Cherokee Advocate 1885 – 1886

December 4, 1885

The Cherokee Advocate
Published Every Friday Morning
Tahlequah Cherokee Nation

Terms: One Dollar A Year, Invariably In Advance.

J A Thompson, MD
Permanently located at Tahlequah, I T

Will do the practice of his profession, either in any departments of Surgery, Male or Female, the general practice of medicine and will insure a cure of the Opium habit, and no fee is required until the patient is completely cured and dismissed. He will always dismiss any case of the Opium patient in 20 days at the fartherest period. Some cases are dismissed in 12 days.

This is a painless cure and any child can stand the treatment. Come on poor sufferer and be cured. J A Thompson, MD.

February 5, 1886

The heaviest snow that this part of the Nation ever saw within the memory of man fell last Monday night, Tuesday and Tuesday night. The fall measuring 20 inches on the level prairie. The roads are almost impassable and stock of all kids are suffering to a great extent.

Local Items

No mails since Monday.

Valentine’s day next Sunday week.

Wolves are reported in large numbers near this place.

The public schools of the Nation open the summer session next Monday.

It is said that Captain J L Smith wants to sell out and move back to Alabama.

Mr. James Stapler’s wagon shed shelters all the vagrant stock around town.

On Monday night and Tuesday forenoon the snow fell to a depth of 22 to 24 inches.

Mrs. Blue Foreman has been dangerously ill during the past week but is now convalescent.

Deputy High Sheriff, Caleb Starr, has resigned and Dick Robinson now officiates in his stead.

Wm Fields who was shot by Wm Boot in Canadian District some time ago is not expected to live.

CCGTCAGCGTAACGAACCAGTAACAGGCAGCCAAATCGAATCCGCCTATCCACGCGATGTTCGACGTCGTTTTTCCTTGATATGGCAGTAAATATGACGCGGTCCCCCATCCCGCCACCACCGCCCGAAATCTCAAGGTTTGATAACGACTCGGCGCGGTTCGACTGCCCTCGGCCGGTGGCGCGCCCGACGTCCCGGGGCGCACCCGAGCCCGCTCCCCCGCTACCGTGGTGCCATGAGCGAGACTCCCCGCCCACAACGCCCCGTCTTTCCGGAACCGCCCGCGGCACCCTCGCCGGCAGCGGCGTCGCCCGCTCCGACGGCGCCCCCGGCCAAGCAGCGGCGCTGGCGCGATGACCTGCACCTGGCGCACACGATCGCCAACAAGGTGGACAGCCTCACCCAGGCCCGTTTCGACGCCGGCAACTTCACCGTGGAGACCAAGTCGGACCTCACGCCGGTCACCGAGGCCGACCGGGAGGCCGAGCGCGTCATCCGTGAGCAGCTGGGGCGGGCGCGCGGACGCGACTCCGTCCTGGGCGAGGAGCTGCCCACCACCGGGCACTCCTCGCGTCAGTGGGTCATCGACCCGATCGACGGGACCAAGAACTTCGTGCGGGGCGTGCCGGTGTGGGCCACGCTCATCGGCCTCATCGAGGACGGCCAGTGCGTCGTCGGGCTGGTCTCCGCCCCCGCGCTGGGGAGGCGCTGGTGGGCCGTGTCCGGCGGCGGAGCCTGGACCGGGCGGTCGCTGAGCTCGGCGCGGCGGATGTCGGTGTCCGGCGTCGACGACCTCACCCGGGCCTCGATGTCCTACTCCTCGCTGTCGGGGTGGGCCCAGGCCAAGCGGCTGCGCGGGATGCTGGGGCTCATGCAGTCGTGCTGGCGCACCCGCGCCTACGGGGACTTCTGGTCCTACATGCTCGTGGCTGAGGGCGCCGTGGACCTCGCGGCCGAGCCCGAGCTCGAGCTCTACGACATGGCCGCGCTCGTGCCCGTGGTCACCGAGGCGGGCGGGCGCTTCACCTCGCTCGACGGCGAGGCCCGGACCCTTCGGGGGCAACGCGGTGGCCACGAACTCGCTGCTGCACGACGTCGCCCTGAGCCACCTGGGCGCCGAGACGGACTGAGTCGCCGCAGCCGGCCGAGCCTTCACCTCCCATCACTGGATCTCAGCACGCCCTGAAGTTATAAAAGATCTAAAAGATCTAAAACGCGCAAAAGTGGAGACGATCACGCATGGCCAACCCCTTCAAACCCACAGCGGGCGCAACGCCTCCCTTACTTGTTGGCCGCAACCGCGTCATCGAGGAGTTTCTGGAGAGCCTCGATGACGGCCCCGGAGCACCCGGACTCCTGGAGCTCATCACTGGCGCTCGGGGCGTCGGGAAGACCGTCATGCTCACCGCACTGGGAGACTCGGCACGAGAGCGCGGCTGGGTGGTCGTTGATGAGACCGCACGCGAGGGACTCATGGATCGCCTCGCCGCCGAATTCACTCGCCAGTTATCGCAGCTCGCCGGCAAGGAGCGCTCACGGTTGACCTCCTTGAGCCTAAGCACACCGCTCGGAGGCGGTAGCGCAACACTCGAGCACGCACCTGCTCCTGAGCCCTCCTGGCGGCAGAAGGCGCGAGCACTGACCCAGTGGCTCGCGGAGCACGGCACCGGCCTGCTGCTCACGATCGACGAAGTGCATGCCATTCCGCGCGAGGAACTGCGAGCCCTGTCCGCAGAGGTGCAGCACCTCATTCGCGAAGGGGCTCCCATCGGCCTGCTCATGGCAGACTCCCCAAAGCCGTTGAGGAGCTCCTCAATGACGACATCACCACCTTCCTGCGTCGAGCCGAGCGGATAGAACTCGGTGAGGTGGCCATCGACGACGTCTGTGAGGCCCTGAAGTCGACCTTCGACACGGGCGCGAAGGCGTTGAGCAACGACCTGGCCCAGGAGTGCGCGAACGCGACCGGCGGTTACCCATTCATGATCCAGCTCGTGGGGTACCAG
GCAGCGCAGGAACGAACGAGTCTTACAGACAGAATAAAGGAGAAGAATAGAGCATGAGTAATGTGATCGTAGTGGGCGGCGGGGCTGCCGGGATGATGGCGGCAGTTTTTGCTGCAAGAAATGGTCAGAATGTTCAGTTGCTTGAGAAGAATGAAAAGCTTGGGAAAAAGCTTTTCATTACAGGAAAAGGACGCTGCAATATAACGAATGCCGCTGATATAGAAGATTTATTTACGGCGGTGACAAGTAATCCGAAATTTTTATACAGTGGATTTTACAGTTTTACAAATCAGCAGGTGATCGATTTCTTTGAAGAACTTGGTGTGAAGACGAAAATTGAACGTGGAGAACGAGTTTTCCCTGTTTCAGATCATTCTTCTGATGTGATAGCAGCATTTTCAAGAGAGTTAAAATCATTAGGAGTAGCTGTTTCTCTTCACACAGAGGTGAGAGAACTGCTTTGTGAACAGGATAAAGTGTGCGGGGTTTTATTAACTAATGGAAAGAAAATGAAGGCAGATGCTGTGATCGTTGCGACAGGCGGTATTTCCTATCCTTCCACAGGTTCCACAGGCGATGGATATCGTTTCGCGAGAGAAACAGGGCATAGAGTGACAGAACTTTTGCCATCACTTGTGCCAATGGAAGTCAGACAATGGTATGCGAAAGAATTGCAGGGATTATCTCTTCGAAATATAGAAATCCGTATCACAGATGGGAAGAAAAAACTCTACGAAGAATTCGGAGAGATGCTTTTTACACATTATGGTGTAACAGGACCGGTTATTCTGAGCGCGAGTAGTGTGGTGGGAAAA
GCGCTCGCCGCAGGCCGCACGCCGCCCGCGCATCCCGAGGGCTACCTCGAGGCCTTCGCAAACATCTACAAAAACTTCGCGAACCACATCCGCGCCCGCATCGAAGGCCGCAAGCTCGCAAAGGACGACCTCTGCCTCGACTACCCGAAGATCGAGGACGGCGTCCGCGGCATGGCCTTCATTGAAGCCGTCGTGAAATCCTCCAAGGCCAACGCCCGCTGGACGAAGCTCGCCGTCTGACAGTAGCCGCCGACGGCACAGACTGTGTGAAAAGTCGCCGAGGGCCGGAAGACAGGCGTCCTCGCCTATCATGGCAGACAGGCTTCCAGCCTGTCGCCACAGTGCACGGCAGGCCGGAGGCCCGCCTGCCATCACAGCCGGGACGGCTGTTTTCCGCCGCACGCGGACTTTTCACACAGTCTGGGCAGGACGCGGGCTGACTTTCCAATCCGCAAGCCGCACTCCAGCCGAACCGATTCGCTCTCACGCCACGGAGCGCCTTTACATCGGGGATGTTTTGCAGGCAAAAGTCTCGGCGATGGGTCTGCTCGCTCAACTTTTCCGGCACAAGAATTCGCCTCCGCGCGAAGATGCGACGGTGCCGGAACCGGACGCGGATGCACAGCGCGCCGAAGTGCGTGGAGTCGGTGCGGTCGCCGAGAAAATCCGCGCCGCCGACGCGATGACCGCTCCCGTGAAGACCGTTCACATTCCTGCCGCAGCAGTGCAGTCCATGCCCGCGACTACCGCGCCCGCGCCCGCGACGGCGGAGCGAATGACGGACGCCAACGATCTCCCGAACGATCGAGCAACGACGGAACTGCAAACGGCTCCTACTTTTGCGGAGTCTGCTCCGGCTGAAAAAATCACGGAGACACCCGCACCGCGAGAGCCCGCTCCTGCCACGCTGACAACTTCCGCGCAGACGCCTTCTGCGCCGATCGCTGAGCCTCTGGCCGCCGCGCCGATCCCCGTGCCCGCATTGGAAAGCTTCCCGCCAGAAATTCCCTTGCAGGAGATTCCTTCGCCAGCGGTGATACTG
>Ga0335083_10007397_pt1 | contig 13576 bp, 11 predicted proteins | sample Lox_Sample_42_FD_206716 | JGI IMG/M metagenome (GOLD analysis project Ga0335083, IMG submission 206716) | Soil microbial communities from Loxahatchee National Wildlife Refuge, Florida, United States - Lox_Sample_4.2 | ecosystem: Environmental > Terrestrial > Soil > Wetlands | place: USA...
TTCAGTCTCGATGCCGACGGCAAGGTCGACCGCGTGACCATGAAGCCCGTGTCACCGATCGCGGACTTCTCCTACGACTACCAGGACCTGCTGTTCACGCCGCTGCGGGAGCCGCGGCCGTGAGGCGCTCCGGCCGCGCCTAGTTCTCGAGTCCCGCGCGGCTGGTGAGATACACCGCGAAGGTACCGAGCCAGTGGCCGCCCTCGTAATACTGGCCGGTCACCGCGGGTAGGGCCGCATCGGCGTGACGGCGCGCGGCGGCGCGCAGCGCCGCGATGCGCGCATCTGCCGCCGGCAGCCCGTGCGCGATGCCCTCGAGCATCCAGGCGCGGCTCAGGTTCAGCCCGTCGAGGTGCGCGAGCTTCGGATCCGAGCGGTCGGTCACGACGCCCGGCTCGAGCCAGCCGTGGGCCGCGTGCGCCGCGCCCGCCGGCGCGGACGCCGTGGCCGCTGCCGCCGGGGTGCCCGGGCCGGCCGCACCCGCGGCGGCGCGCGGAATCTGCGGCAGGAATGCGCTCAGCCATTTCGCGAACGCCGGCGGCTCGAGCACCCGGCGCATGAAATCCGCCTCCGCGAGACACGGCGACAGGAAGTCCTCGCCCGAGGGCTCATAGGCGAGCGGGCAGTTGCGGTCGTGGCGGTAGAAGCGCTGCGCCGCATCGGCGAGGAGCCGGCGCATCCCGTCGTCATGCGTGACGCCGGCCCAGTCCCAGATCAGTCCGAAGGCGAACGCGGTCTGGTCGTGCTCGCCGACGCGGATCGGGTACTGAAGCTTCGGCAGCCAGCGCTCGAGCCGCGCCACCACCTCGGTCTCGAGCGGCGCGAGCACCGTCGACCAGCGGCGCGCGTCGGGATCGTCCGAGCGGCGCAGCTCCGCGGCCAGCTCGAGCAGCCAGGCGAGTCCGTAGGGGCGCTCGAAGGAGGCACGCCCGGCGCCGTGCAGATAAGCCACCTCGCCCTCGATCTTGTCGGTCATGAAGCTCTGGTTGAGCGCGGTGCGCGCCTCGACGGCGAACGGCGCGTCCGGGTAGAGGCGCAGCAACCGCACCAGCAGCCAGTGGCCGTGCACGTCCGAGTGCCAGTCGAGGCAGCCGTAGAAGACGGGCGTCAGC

Two “trusts” of the National Prison succeed in stealing from __________ who was as mad a wet hen in consequence.

It is said now that Frank Adair and Mrs. Gus Ivey will teach the Tahlequah Public School the coming session.

Mr. Blue Alberty put in most of the day Wednesday trying to resurrect his wood pile a buried ax from under the snow.

Captain Smith don’t want his friends to think because he has been in bed for the past day or two, he is sick. Because he isn’t. He is out of wood.

Some of the young men of Tahlequah have purchased some Cherokee Testaments and hymn books for the use of the prisoners at the National Prison.

The trial of George McDaniel and Levi Christie set for last Monday in Illinois District was again postponed on account of inclement weather, until the 8th.

Caleb Starr while searching for whiskey in a little house of not very savory repute on the Tahlequah spring branch came across a pistol that had been stolen from him about a month ago.

George Mitchell and Mr. Vann Edmondson left the National Hotel this morning in a wagon with four horses hitched to it, bound for Beatie’s Prairie. They expect to be two days getting home.

Mr. Oce P Daniel of Park Hill had a horse stolen out of his stable one night last week. As it was taken the night after the escape of a convict, the presumption is, that rode off Oce’s horse.

Mr. James W McSpadden has been recuperating at home for the past week or so preparatory to another year’s work in town. He will commence with Mr. Robert French about the 1st present month.

Mr. Van Edmonson, one of the most substantial farmers and stockmen of Batie’s Prairie, was in town two or three days this week on business connected with the contracts for furnishing the supplies of each of the Seminaries and the Orphan Asylum.

Mr. James Stapler informs us that as soon as the weather will permit, the Telephone Company, with which he is connected, will commence the erection of the line from this place to Muskogee and push it to completion at the earliest possible date.

Your reporter went out day before yesterday to kill some more deer, but got lost in the snow. But for the sagacity of the horse his chances would have been good to have laid out all night. He finally landed at Rev. Lacy Hawkin’s where he spent the night.

Professor J H Covel the Orphan Asylum writes us as to the general prosperity of that section of the Nation and renews his subscription to the Advocate with an encouraging word. Thanks, many thanks, old boy, may this world appreciate you and treat you accordingly.

Judge “Red” Watt Adair, the father of Aunt Betsy (Judge Tim Walker’s wife) and Mont Adair, used to live in Flint District.

Once, when Aunt Betsy and her older brother Warren, were young folks, they went on a visit to Baties’s Prairie. They happened to stay two or three days over their time. On their return, their father, the Judge, without saying anything to the delinquents, promptly gave each of the ponies, ridden by them, a thrashing. Admonishing them (the ponies) meantime on the evil of straying away from home longer than the appointed time.